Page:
What is a VPN?
The acronym VPN stands for Virtual Private Network. Virtual in the sense that you’ll be able to establish a private connection to any website or another computer located somewhere else. Private because the data passed over to and from Point A to Point B are usually encrypted. And Network because all these are done using servers located all throughout the world.
Why should I use a VPN on Chrome?
Chrome is currently the world's most popular browser, with 6 out of 10 people using Google's browser, compared to Safari, Microsoft Edge, and Mozilla Firefox. Using Chrome is quick and convenient, but it comes at a price. It may not be blatantly obvious, but Chrome keeps tabs on your online habits and sometimes stores and sends this information to third parties. If you don't like that, it makes sense to use a VPN with Chrome.
Does Chrome have a built-in VPN?
No, but you can go on "incognito" mode for private browsing. This is obviously not quite the same as having a dedicated VPN. When you are on "incognito mode", Google won't save your browsing history, cookies, and site data, as well as information entered in forms. On the other hand, your activities "might still be visible" to websites you visit, your employer or school, as well as your internet provider. At least Google is transparent about it.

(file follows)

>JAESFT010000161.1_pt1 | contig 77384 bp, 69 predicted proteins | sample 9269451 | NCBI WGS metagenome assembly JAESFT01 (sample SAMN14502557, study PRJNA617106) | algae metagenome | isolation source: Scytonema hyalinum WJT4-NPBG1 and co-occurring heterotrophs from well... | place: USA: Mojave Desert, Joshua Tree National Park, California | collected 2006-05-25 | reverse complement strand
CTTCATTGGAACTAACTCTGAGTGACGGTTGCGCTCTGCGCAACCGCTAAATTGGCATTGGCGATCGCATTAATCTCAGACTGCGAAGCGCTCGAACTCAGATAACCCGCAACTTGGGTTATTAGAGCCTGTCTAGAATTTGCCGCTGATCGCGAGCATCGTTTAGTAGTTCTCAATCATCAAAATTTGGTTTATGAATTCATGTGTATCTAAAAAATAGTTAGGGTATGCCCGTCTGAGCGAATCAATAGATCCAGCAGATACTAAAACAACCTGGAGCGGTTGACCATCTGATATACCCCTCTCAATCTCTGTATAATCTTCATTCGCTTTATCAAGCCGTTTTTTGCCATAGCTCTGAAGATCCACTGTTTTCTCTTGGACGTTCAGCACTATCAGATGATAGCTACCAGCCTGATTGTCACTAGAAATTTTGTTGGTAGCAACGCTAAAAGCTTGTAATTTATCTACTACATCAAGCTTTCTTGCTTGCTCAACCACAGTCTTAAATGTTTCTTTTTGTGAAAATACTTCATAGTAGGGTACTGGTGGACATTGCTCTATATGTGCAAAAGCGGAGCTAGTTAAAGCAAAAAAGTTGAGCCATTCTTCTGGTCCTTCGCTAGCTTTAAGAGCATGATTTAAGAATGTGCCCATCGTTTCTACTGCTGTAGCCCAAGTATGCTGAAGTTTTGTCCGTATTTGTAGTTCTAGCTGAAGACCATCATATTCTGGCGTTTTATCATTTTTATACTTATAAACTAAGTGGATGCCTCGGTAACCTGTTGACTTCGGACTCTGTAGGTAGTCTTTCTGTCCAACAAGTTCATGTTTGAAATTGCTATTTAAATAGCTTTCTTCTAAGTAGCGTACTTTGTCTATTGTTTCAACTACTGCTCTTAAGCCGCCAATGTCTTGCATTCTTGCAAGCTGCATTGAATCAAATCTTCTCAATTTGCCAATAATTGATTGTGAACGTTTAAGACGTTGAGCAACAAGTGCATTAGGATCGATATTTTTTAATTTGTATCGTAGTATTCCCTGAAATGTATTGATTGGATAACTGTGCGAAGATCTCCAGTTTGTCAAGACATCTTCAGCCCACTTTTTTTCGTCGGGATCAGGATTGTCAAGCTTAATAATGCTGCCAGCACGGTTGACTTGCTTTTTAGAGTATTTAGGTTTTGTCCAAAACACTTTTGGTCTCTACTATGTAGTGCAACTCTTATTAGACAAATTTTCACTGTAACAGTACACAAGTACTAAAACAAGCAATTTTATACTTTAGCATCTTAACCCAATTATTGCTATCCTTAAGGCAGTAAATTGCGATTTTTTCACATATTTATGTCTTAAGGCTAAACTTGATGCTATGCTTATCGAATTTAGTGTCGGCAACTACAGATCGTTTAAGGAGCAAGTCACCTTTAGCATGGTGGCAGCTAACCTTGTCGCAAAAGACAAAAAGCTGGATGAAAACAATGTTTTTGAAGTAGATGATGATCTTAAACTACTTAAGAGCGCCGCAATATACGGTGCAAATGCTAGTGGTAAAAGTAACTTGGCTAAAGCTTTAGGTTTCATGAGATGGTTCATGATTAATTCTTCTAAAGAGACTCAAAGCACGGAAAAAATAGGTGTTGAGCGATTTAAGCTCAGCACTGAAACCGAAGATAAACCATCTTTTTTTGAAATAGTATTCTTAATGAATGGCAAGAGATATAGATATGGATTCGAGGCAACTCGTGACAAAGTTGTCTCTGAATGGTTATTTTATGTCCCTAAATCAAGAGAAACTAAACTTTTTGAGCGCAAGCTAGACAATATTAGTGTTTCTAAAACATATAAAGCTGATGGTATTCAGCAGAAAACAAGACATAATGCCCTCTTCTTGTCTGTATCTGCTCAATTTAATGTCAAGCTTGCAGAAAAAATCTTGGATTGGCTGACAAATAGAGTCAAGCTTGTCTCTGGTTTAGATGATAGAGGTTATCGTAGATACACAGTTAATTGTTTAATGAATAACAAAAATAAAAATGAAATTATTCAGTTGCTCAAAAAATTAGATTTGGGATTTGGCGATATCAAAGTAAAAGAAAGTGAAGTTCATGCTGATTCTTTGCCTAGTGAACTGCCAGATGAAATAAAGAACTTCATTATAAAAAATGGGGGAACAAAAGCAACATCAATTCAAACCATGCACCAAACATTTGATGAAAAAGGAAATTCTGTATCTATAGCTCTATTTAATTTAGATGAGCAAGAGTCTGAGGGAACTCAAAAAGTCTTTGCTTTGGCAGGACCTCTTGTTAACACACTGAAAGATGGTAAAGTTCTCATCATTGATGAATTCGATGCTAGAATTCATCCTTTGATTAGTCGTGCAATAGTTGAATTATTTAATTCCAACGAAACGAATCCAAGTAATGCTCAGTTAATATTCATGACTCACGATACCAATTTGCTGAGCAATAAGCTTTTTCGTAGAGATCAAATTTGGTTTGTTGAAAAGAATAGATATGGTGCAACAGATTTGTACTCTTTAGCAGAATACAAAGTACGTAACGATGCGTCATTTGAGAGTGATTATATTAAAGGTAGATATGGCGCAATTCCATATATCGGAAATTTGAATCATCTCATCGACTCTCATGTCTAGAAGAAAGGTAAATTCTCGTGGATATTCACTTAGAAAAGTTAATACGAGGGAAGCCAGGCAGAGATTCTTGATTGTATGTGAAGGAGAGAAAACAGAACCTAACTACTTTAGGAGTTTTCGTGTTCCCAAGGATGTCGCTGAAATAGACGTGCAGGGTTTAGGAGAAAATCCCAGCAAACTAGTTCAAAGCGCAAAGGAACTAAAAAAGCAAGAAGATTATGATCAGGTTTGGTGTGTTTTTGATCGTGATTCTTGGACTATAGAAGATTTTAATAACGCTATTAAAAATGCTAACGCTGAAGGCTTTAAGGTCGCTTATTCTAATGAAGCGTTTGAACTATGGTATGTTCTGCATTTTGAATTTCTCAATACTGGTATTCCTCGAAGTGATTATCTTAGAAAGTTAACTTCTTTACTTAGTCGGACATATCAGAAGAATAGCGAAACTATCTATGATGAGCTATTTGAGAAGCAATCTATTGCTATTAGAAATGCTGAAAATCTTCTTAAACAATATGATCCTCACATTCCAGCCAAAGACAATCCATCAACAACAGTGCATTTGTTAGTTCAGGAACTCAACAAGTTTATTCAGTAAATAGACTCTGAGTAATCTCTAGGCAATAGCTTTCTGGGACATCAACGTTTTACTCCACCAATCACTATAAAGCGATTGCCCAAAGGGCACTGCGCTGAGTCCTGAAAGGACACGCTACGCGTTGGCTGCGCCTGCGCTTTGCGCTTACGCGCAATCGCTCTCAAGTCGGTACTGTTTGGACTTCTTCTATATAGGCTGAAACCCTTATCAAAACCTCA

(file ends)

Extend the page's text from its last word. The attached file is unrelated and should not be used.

Is there a free VPN for Chrome?
Yes, but we would be wary of any product or service that advertises itself as free. You may not be paying the vendors directly, but you can be sure that they are still making money from you. Yup, they're getting something far more valuable - your personal data. These free VPN services track your online habits and share your information with advertisers, business partners, and other third parties. At the end of the day, we believe that your online privacy and security are worth more than a VPN's monthly subscription.